Photo Credit: Press
British-Australian pop singer and actress Olivia Newton-John died on August 8 at age seventy-three, after a long and recurring battle with breast cancer. Though less in the public eye for the past few decades, the singer made a huge impact during the ’70s and early ’80s: she became one of the few foreign artists to become a major figure in the decidedly American genre of country music, crossed effortlessly over into pop, and starred in one of the biggest movie musicals of all time (as well as one of the most infamous). And all this is just for starters.
Newton-John was born in the U.K. but moved with her family to Australia at age six. She released her first single (“’Til You Say You’ll Be Mine”) while still in her teens, and even starred in two obscure musical films. However, her singing career truly began its ascension in 1971, when she launched her longtime collaboration with Australian songwriter and producer John Farrar. Newton-John became a superstar in country music, even though her crossover potential was never in question (in 1974 and 1975, her singles “I Honestly Love You” and “Have You Never Been Mellow” each went to number one on both the country and pop charts). Meanwhile, her looks and gentle demeanor made her the ideal girl-next-door figure for the era. More hits followed, including “Please Mr. Please,” “Sam” and “Don’t Stop Believin’,” on which she beat Journey to the title by five years.
Among those not always believin’ were critics, who saw Newton-John as the epitome of safe, bland mid-’70s AM pop and bemoaned her “quiet” singing voice (the first edition of the Rolling Stone Record Guide awards zero out of five stars to all of her first eight albums). Despite this, and being nearly a decade removed from her last major acting role, in 1978 Newton-John was cast as the female lead in Grease, the highly-anticipated film adaptation of the hit Broadway show set in the 1950s. Like most of the movie’s cast (including star John Travolta), Newton-John probably seemed too old for a teenage role, but audiences and even reviewers were more than willing to suspend disbelief: Grease was a huge hit and for a while the highest-grossing film of all time behind only the first Star Wars movie and Jaws. The double-LP soundtrack did just as well, eventually selling more than thirty million copies worldwide.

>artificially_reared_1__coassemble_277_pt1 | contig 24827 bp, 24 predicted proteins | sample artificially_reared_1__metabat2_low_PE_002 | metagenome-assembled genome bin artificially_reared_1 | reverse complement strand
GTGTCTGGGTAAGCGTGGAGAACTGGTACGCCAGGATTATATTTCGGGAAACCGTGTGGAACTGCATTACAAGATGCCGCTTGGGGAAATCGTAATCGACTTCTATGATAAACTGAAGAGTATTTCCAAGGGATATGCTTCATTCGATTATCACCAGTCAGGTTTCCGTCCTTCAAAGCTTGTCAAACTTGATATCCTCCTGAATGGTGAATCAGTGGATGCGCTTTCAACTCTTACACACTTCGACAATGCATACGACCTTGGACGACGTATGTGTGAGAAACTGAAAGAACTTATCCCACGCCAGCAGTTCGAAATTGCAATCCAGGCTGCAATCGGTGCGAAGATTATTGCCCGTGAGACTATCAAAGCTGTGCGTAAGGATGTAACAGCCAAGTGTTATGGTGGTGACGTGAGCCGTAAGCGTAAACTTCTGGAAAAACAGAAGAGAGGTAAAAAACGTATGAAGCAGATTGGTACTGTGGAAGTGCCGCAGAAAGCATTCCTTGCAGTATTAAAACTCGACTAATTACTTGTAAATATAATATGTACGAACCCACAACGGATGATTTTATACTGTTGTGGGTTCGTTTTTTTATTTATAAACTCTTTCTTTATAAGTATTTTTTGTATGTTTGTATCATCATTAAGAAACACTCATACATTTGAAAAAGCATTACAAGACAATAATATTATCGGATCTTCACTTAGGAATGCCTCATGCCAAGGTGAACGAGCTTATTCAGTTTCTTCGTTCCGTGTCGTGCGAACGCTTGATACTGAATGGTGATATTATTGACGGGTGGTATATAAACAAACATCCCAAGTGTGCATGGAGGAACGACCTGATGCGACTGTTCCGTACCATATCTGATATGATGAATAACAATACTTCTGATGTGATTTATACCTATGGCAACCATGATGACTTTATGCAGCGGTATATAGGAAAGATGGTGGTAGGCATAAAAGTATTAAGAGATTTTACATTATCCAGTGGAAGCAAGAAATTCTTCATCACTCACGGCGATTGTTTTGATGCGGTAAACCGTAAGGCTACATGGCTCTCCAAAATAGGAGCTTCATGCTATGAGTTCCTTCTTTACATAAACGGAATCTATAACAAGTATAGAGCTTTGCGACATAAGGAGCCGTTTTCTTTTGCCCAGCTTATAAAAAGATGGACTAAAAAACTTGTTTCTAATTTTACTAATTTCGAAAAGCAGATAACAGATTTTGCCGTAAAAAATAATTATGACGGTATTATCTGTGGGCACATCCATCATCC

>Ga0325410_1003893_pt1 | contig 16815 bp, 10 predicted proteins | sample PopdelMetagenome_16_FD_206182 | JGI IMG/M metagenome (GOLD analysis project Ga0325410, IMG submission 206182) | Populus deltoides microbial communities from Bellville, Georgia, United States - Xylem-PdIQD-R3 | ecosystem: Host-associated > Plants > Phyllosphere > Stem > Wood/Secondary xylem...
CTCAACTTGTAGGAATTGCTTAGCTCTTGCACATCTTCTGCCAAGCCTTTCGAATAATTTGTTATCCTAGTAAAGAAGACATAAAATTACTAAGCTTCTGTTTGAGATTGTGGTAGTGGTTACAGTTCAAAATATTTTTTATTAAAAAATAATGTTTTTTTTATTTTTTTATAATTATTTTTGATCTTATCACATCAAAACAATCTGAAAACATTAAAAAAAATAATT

Photo Credit: Everett Collection, Charley Gallay/Wireimage
The film ends with Newton-John’s character Sandy undergoing an instant transformation from the personification of innocence to being dressed – and acting like (let’s be honest) a hooker, in an effort to impress her love interest (Travolta). This became the film’s defining image before it was even released, featured in much of the advertising and promotions (despite only turning up in the final ten minutes). Even though she was playing a character, many saw this as Newton-John trying to bury or at least neutralize the wholesome image that had made her a star. The sultry cover photo and general tone of her next album, Totally Hot, seemed like an effort to continue on that path.